Professor of pediatrics; Charles Frost Chair in Neurosurgery and Neurology; director, The Saul R. Korey Departments of Neurology Clinical Neurophysiology and Pediatric Neurology, Albert Einstein College of Medicine, Montefiore Medical Center
Assistant professor of neurology, Albert Einstein College of Medicine
The duo from Montefiore Medical Center discussed aspects of their recently published recommendations on neonatal seizure diagnosis that need further examining.
"There’s little evidence in the literature to support treatment with any 1 anti-seizure medication. We have very limited randomized controlled trials that look at neonatal anti-seizure medications. There’s no standard way that everyone treats and there’s no first-line medication that everyone uses.”
Researchers from the Neonatal Seizures Task Force, a group established by the International League Against Epilepsy (ILAE), recently published a position paper on a modification to the 2017 ILAE Classification of Seizures and Epilepsies. The report addressed a number of issues and ways to ultimately eliminate misdiagnosis of seizures in the neonatal stage, emphasizing the use of electroencephalography (EEG), as well as including a classification of seizure types relevant to this group.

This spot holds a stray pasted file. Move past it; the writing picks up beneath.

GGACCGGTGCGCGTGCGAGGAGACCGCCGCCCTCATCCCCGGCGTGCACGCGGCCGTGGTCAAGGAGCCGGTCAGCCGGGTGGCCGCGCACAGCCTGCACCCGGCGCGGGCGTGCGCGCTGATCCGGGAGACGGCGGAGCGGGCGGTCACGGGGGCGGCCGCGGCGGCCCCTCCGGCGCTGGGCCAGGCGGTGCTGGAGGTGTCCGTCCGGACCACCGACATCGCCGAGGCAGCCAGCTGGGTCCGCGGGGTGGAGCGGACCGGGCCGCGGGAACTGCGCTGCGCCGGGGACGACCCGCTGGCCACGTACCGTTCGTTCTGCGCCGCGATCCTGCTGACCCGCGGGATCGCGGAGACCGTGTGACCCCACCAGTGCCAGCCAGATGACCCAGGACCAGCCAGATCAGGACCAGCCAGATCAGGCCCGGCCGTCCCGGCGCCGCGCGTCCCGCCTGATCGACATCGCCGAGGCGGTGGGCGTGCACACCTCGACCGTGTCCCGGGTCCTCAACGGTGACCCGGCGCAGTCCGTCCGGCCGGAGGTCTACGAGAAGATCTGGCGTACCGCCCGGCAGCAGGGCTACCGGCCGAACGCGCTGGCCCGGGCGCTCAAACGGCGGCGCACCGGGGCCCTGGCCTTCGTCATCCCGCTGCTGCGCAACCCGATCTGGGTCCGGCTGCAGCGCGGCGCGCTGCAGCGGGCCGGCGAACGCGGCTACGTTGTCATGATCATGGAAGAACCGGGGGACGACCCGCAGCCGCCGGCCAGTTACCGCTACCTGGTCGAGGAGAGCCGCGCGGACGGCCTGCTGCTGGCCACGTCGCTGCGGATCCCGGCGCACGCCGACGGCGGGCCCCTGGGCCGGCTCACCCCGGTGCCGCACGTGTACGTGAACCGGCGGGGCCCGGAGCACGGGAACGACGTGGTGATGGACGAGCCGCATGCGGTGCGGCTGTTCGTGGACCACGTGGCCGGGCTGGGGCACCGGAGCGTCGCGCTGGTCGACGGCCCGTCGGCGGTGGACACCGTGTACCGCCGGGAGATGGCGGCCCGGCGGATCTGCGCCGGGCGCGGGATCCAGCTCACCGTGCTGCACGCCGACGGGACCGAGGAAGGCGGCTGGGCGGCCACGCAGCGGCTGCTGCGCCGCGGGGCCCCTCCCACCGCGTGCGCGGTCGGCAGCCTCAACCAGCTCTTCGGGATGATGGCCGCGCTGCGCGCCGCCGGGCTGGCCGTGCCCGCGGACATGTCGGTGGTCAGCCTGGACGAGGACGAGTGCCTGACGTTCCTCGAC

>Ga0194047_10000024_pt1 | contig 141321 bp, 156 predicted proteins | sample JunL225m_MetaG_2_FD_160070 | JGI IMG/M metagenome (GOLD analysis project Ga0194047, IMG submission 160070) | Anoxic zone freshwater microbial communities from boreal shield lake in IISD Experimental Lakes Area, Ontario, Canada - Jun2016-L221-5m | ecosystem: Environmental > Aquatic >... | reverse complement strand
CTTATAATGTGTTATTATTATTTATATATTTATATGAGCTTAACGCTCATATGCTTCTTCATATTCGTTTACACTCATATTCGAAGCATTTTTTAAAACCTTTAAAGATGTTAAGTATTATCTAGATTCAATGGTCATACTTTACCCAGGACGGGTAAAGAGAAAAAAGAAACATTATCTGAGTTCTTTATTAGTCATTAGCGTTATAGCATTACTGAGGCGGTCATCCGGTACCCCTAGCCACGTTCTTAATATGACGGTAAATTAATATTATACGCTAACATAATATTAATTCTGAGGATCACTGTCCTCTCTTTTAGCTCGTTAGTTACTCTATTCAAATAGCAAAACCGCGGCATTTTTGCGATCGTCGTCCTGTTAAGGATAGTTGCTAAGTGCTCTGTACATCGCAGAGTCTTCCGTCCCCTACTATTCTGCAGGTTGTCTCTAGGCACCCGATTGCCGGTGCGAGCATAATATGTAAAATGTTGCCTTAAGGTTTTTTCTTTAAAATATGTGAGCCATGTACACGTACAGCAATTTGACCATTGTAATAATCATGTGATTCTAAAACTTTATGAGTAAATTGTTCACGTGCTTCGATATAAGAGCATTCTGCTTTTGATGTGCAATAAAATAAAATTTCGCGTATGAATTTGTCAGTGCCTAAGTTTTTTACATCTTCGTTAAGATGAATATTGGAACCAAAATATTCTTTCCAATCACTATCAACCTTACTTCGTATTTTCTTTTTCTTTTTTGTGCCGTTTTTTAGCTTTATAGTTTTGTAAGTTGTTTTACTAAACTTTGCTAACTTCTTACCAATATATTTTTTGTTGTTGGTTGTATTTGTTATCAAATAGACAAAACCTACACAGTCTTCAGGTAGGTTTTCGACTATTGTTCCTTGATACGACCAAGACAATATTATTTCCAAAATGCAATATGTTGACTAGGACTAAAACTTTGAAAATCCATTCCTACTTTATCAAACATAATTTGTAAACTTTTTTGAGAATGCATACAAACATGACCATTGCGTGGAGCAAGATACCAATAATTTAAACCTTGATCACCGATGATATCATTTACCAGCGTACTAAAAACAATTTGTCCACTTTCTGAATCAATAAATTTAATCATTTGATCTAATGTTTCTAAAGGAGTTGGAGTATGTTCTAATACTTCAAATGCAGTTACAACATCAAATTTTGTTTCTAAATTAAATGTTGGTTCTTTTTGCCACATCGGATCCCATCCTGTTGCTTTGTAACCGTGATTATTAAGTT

Despite the recent advances in understanding and diagnosing neonatal seizures, there is still more work to be done, according to Solomon Moshe, MD, and Elissa Yozawitz, MD. Moshe, ILAE past president and current Charles Frost Chair in Neurosurgery, and Yozawitz, director of Neonatal Neurology, both at Montefiore Medical Center, were a part of the task force.
They claim there still needs to be more research on anti-seizure medications within this age group, but that the complexities of conducting clinical trials have protruded. In an interview with NeurologyLive, the duo discussed aspects from their recommendations that weren’t mentioned in the new modifications that need addressing.